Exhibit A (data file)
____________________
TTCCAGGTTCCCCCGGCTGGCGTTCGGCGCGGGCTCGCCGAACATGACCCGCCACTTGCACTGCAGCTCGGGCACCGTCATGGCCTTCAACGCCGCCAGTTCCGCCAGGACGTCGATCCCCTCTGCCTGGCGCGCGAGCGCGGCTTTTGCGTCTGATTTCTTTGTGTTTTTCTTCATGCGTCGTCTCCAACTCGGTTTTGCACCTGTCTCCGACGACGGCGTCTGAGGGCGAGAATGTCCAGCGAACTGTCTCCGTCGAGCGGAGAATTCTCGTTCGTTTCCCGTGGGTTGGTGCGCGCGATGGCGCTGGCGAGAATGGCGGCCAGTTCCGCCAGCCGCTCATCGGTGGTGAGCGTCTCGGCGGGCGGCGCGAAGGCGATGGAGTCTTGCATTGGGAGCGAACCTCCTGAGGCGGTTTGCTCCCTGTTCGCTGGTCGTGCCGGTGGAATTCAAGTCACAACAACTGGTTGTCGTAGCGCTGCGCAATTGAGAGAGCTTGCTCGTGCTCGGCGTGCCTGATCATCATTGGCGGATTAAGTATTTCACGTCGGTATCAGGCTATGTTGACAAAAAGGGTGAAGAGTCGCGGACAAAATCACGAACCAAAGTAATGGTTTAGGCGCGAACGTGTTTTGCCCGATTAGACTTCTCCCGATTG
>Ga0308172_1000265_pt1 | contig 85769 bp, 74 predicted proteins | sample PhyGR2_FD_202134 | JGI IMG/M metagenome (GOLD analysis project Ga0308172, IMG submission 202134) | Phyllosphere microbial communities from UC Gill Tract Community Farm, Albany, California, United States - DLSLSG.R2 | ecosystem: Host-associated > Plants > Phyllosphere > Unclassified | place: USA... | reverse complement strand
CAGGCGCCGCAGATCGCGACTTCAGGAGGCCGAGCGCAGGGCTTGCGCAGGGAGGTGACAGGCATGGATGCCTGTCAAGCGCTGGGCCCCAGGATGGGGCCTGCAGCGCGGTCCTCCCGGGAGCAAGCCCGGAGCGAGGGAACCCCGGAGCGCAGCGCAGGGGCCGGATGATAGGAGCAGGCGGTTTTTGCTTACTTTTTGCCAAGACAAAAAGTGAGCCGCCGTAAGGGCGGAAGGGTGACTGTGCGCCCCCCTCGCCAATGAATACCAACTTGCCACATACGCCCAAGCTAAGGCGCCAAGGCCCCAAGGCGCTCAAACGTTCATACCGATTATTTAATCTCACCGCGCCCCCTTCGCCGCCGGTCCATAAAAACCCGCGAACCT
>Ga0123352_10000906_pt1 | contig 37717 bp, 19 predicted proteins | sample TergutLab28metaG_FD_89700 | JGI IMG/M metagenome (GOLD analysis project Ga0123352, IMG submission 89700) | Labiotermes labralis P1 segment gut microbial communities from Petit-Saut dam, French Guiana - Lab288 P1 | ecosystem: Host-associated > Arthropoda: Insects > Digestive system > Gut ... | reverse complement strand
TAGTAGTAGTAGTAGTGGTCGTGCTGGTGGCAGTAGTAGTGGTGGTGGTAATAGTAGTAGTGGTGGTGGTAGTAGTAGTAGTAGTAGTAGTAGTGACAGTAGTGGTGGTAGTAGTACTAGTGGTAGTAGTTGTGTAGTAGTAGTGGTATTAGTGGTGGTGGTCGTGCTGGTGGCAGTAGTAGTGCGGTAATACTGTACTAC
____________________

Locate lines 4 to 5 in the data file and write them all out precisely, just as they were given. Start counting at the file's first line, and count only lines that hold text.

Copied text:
>Ga0123352_10000906_pt1 | contig 37717 bp, 19 predicted proteins | sample TergutLab28metaG_FD_89700 | JGI IMG/M metagenome (GOLD analysis project Ga0123352, IMG submission 89700) | Labiotermes labralis P1 segment gut microbial communities from Petit-Saut dam, French Guiana - Lab288 P1 | ecosystem: Host-associated > Arthropoda: Insects > Digestive system > Gut ... | reverse complement strand
TAGTAGTAGTAGTAGTGGTCGTGCTGGTGGCAGTAGTAGTGGTGGTGGTAATAGTAGTAGTGGTGGTGGTAGTAGTAGTAGTAGTAGTAGTAGTGACAGTAGTGGTGGTAGTAGTACTAGTGGTAGTAGTTGTGTAGTAGTAGTGGTATTAGTGGTGGTGGTCGTGCTGGTGGCAGTAGTAGTGCGGTAATACTGTACTAC